back to article Webcam-snooping spawn of ZeuS hits 150 banks worldwide

The latest evolution of the online bank account raiding Trojan ZeuS is the webcam-spying Chthonic malware, according to researchers. Chthonic infects Windows PCs, and allows criminals to connect to the compromised PC remotely and command it to carry out fraudulent transactions. The software nasty is targeting customers of …

  1. Ole Juul

    Some day

    Victims are infected through web links or by email attachments carrying a booby-trapped document that exploits a bug in Microsoft's Word software to execute malicious code.

    I'm waiting for the day when I don't see that in an article about malware.

    1. Peter Gathercole Silver badge

      Re: Some day

      I was going to say something very similar.

      I was worried about my Father until I read this. He does not have Word, and although I cannot be complacent about this (other vectors are still possible), the fact that the major one appears to be Word actually makes me breathe a little more easily. Must check his AV status though.

      If it had been using the CORBA vulnerability that was publicised a few weeks back, I may have had more concern.

      1. This post has been deleted by its author

    2. Anonymous Coward

      Re: Some day

      Good luck with that.

  2. big_D Silver badge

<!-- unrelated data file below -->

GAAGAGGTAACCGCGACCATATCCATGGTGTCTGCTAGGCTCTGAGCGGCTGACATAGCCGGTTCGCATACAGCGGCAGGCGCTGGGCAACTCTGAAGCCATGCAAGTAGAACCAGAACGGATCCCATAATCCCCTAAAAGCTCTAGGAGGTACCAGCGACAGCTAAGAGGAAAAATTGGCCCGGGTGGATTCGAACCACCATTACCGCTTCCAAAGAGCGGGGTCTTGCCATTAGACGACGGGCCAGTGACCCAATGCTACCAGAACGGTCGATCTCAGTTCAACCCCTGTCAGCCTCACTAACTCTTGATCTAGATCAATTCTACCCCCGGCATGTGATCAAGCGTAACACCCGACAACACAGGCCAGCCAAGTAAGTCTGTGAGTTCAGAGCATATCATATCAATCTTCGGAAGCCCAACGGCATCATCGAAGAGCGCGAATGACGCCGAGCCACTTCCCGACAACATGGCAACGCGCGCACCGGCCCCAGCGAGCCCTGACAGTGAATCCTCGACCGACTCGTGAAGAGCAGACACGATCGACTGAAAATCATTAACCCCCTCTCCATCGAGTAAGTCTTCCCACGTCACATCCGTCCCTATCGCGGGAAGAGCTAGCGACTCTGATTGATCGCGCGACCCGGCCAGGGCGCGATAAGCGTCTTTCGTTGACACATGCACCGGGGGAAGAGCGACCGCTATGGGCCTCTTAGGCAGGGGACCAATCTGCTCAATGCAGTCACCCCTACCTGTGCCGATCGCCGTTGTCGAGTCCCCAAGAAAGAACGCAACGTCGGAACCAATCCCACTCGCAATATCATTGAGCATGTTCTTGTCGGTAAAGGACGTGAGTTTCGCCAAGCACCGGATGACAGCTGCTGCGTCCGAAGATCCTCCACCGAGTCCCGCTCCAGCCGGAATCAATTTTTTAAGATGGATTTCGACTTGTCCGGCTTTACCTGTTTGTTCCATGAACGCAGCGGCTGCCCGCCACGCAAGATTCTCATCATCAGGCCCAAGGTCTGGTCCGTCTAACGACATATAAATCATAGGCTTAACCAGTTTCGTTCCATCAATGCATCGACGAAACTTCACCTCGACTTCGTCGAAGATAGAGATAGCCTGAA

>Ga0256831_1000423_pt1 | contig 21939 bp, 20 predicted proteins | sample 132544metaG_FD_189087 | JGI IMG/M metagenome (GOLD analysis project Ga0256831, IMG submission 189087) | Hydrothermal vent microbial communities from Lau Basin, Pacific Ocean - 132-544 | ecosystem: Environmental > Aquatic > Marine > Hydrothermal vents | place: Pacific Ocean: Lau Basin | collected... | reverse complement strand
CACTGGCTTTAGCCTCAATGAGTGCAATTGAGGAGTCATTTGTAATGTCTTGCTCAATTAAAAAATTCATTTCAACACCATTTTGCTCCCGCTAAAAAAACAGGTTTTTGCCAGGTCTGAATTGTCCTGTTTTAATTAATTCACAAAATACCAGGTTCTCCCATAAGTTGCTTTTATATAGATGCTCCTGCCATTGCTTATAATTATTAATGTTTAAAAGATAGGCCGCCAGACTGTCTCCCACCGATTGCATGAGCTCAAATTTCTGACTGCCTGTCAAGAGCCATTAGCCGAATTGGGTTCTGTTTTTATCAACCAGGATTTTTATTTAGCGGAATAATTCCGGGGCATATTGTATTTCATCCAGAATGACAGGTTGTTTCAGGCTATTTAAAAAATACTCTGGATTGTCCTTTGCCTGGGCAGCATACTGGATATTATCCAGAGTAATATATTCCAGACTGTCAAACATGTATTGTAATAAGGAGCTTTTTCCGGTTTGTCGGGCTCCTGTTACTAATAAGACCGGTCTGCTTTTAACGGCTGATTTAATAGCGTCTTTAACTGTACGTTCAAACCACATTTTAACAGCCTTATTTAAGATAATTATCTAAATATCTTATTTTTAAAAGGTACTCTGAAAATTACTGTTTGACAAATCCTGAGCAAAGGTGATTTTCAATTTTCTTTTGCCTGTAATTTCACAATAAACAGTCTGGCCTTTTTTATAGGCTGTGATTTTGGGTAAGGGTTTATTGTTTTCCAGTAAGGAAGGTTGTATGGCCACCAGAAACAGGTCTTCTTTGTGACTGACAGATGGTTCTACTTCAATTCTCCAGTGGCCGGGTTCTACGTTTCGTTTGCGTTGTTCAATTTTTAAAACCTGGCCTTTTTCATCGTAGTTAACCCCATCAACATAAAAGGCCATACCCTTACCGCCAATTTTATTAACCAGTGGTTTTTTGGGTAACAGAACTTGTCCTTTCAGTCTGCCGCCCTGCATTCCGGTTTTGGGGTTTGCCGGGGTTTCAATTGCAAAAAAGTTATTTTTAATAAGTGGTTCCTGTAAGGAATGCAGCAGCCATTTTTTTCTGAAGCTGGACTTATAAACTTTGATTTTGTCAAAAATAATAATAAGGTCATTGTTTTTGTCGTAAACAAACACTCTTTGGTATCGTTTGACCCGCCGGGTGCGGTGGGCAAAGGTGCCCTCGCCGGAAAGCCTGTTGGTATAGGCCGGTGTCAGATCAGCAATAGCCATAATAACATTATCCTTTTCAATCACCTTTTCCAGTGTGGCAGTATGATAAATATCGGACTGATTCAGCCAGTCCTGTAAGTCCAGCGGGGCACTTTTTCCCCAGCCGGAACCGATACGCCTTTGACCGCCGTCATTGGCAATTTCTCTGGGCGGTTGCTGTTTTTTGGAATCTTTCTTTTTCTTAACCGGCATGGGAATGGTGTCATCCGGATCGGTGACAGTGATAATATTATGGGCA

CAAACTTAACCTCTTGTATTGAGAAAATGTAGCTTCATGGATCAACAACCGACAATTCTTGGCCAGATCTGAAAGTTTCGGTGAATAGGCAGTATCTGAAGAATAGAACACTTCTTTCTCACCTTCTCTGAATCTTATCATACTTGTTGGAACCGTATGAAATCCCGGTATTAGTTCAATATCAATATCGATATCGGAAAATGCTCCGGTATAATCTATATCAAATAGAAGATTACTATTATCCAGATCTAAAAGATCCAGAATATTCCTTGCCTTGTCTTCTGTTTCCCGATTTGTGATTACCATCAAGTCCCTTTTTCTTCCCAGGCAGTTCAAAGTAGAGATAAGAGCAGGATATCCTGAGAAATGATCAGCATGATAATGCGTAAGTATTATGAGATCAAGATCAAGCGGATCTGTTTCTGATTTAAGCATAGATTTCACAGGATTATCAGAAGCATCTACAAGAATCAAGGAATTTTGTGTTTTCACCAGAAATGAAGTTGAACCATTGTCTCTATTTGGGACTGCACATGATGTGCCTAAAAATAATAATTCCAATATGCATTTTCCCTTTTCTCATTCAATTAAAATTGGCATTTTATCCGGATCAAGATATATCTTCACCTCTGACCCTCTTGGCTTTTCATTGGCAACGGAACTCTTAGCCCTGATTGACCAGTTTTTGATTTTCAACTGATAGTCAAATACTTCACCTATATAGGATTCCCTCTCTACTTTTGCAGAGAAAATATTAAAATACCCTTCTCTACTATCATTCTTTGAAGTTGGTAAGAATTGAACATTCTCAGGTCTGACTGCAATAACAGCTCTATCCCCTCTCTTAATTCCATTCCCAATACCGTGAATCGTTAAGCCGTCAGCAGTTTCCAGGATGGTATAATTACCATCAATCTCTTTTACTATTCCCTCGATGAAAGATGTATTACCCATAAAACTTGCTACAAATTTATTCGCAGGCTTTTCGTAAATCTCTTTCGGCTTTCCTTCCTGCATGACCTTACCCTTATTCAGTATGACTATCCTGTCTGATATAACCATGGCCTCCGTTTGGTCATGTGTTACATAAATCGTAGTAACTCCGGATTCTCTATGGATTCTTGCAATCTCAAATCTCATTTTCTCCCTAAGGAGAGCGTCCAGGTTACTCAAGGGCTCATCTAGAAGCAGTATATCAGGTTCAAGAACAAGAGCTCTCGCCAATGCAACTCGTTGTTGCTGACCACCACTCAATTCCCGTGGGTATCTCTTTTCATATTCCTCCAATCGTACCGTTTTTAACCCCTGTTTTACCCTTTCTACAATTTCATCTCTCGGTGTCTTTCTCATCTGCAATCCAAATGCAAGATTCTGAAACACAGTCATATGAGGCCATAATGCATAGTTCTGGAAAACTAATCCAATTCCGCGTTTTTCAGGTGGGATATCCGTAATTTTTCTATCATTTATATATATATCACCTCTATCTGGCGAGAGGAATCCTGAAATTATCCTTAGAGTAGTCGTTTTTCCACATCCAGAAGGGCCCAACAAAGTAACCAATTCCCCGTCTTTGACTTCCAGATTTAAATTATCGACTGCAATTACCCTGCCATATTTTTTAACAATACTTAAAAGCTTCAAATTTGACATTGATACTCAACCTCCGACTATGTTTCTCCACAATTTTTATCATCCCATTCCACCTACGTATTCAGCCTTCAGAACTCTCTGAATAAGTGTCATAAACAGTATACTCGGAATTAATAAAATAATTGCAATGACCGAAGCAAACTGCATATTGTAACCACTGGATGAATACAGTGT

How do they perform transactions? I need a separate device, which I stick my card into and give the initial code from the bank, along with the value of the transaction and receiving bank account, I then need to punch in the resulting number.

    Even if they hijack the initial code, they can't do anything with it, because it would still produce an invalid code for their transaction, because the other amount and other receiving account number would generate a different checksum... Even the automated version, which shows and "animated barcode", it still gets me to double check amount and account number before giving me the resulting code.

    Unless they can somehow get my devices seed (which is not possible without physical access to the device and completely dismantling it, removing the encrypter chip and sticking the chip in some sort of reader (and even then, I don't know if they could easily read the seed) and a) the device would no longer work and b) it would be obvious to me that I'd been "hacked"), I don't see how JavaScrtipt injection is going to do anything useful.

    1. 's water music

      making spears

      It might well be able to gather enough data for an account hijack. I rarely phone my bank so I have no idea what my phone banking PIN is. The alternate authentication protocol consists of trivial biographical data and naming the beneficiary and value of a standing order/dd. I suspect that at that point, a malefactor could cause some trouble.

      1. big_D Silver badge

        Re: making spears

        Aha, okay, then the use of external devices with the chip in the debit card and the value of the transaction adn the destination account to generate a unique TAN is not universal... Then the story makes a little more sense.

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